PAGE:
What many of our members don't focus on when making their plans is the full day of TMA governance meetings that precede the start of the convention. At these meetings, our Board of Directors, Executive Committee, Chapter Presidents' Council, Certification Oversight Committee and a number of other task forces and committee meet to conduct the business of our association. The meetings usually are the culmination of months of behind the scenes work by TMA's dedicated volunteer leaders and staff. Conferences and webinars are planned, chapter leaders share best practice ideas, and the overall direction of the association for the upcoming year is set.

At the Board of Directors meeting on Tuesday, our Board will elect TMA's new officers from a slate recommended by our association's Nominations Committee, which began work back in April.

All Board of Directors meetings are open to the entire membership. If you want to know more about the direction of our association, please come... and of course, please don't hesitate to raise your hand to join one of our committees. Committee membership is one of the best ways to get more value from your TMA experience. You will have a chance to work closely with other professionals and get to know them while at the same time helping advance the mission of TMA.

So consider this your open invitation to join us at the Board meeting and to get involved in your association.

See you in Orlando.

2010 TMA Annual Convention Preview

Our association’s 2010 Annual Convention is being staged in the midst of a time of tremendous change in our industry. The surge in high yield debt activity and the tactical use of loan modifications, extensions and covenant relief have led to default rates falling to back to pre-recession levels.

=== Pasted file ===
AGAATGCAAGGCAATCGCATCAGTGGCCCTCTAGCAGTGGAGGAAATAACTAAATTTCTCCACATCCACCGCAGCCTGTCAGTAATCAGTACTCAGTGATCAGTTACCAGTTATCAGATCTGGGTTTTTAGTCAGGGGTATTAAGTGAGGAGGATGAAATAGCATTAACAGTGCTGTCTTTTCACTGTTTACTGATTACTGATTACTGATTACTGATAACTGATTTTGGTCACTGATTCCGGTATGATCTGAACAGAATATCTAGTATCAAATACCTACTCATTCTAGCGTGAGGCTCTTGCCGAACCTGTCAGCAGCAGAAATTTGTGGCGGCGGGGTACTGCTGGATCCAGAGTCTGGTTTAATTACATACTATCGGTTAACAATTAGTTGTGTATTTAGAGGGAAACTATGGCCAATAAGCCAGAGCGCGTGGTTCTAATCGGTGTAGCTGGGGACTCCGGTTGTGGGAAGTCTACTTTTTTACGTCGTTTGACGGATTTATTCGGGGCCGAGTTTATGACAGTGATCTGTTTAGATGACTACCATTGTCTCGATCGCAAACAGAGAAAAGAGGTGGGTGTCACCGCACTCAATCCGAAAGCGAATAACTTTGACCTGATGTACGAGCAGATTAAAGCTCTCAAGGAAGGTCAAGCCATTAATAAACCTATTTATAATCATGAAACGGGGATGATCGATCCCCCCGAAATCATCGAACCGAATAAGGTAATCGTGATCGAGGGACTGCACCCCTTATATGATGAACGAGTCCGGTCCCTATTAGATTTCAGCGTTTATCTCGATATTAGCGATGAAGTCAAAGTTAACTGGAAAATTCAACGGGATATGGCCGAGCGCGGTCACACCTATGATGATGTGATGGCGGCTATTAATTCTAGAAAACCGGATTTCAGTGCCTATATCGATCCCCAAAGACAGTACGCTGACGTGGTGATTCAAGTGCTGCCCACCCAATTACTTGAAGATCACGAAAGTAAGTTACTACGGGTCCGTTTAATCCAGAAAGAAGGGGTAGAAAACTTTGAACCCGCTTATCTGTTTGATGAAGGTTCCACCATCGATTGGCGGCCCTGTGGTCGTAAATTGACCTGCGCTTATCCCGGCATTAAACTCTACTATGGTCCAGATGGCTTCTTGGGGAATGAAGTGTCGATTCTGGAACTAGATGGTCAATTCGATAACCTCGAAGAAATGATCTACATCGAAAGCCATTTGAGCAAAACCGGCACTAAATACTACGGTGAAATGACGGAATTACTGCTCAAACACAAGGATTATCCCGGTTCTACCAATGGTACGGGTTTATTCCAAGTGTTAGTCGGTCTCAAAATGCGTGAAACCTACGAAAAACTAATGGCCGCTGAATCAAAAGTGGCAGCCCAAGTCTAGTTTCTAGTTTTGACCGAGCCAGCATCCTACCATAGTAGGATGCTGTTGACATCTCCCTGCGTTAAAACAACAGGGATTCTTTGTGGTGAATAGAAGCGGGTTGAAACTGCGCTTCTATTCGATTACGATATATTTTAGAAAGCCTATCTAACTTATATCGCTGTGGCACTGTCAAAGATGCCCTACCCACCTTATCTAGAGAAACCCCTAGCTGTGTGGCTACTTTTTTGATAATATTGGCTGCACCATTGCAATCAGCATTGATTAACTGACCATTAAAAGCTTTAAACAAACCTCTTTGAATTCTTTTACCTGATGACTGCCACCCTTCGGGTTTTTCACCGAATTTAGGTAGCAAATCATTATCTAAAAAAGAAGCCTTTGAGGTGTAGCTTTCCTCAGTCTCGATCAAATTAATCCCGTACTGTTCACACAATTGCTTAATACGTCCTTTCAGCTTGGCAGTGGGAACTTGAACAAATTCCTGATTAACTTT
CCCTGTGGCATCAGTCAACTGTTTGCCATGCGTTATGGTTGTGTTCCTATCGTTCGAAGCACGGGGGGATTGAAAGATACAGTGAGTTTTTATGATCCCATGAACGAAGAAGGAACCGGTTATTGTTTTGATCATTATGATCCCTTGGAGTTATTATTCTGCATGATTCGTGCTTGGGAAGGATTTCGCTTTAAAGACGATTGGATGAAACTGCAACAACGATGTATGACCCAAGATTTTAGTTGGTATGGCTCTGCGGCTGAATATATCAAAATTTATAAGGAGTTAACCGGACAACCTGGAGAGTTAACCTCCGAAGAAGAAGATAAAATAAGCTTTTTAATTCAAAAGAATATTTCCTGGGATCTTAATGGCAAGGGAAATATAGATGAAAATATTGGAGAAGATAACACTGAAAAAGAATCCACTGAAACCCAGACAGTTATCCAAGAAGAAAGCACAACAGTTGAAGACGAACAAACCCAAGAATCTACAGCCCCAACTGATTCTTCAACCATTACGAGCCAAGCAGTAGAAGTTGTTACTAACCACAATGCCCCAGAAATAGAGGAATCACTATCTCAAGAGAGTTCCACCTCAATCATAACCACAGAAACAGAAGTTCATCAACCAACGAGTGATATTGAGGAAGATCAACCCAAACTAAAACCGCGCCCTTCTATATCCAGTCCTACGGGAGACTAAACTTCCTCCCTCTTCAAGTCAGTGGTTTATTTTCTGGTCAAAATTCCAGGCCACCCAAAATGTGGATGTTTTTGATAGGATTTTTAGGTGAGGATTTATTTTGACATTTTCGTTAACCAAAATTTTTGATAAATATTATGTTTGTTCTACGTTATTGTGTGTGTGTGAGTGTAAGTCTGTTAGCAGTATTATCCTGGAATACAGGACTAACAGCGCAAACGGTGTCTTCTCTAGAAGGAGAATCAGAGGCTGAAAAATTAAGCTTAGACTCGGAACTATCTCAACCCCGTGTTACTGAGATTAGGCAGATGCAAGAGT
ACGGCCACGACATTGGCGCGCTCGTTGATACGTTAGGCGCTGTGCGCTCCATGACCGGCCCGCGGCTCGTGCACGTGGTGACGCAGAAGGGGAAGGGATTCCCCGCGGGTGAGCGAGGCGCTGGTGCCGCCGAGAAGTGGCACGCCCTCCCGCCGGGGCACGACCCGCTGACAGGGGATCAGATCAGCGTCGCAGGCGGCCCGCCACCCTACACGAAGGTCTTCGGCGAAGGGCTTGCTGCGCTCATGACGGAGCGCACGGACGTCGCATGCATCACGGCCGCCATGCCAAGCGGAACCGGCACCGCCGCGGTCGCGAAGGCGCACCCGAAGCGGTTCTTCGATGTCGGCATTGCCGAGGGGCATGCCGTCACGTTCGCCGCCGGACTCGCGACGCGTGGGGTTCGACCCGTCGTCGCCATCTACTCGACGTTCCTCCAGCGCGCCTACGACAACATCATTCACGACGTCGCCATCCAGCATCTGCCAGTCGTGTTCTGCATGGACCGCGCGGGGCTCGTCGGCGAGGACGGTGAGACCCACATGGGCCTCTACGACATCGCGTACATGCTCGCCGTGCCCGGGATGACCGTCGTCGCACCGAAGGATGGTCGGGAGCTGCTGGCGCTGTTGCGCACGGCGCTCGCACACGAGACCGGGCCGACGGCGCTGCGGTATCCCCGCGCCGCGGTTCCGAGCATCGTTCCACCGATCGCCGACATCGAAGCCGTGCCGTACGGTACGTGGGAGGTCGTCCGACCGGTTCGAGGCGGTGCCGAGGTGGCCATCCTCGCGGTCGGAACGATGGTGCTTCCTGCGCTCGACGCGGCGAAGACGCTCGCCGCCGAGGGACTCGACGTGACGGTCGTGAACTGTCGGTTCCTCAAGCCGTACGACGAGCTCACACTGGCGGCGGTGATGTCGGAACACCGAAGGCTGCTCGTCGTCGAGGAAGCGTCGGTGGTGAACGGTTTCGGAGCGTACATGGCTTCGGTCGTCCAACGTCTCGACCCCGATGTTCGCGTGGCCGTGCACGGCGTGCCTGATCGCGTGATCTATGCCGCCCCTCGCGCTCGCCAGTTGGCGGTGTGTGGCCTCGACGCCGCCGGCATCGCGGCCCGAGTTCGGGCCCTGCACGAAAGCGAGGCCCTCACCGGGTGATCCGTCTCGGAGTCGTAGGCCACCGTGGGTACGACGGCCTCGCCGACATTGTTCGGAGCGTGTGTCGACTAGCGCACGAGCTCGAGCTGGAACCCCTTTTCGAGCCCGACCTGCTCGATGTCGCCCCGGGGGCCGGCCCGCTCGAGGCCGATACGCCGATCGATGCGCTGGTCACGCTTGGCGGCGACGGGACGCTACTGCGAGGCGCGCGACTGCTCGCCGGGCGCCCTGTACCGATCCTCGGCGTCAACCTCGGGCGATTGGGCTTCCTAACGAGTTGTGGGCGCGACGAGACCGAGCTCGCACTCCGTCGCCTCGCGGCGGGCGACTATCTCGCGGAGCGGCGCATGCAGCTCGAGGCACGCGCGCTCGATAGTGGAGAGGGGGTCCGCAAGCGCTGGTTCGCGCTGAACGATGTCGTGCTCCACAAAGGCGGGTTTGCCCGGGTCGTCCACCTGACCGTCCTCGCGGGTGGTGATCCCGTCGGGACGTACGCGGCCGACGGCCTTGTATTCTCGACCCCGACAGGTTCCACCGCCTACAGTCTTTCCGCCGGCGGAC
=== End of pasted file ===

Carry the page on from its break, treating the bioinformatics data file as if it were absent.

The 2005 changes to the Code have made bankruptcy processes faster and accelerated the trend toward transactions at the expense of the traditional operational reorganization. Together, these trends are leading to fundamental shifts in the practice of turnaround management and corporate restructuring. The convention program has been developed with an eye toward understanding this evolution and the opportunities that will be created for those of us in the industry. We’ve brought together leading experts to provide insight into real estate restructurings, prepackaged and pre-arranged bankruptcies, and the current dynamics of the lending and equity markets.

Our program also includes a judge’s panel discussing the availability of credit bidding, a distressed investing expert panel providing insights on the future of distressed capital markets, and an ethics panel including first-hand experience from a former white-collar criminal. We are excited to also be joined by our outstanding keynote speakers, former Florida Governor Jeb Bush and former Harley-Davidson CEO Richard Teerlink.

Also, as always, TMA will have plenty of first-rate networking opportunities and activities around the Grande Lakes resort to make the Convention experience a special one. Finally, I’d like to thank our conference chairs Ira Genser and Noel Boeke as well as their entire committee and the dedicated TMA staff for all of their hard work in staging the Convention. I’d also like to thank our sponsors for their financial support of TMA and this Annual Convention.

Again, welcome, and I hope that you enjoy the conference and spread the word about all that TMA has to offer.

Welcome to Turn the Page

Welcome to Turn the Page, a new blog that was developed to serve as an interactive communications resource for the Turnaround Management Association and its members. As chairman of TMA, I will author Turn the Page and will provide insight about the corporate renewal industry, share TMA information and discuss topics that are relevant to the TMA membership. In addition, additional guest authors also will share their thoughts from time to time.

I encourage you to subscribe to this blog and visit the site often for frequent postings and to share your own comments. I'd like Turn the Page to be as interactive as possible and want to make sure we're writing about the topics that mean the most to you. So if you have any suggestions or topic ideas, please feel free to share them with me.

With the 2010 TMA Annual Convention taking place next week, Oct. 6-8, in Orlando, I will be blogging about the event throughout the week from Florida. For those of you unable to make it to Orlando, this will be a great opportunity to learn more about TMA's annual event.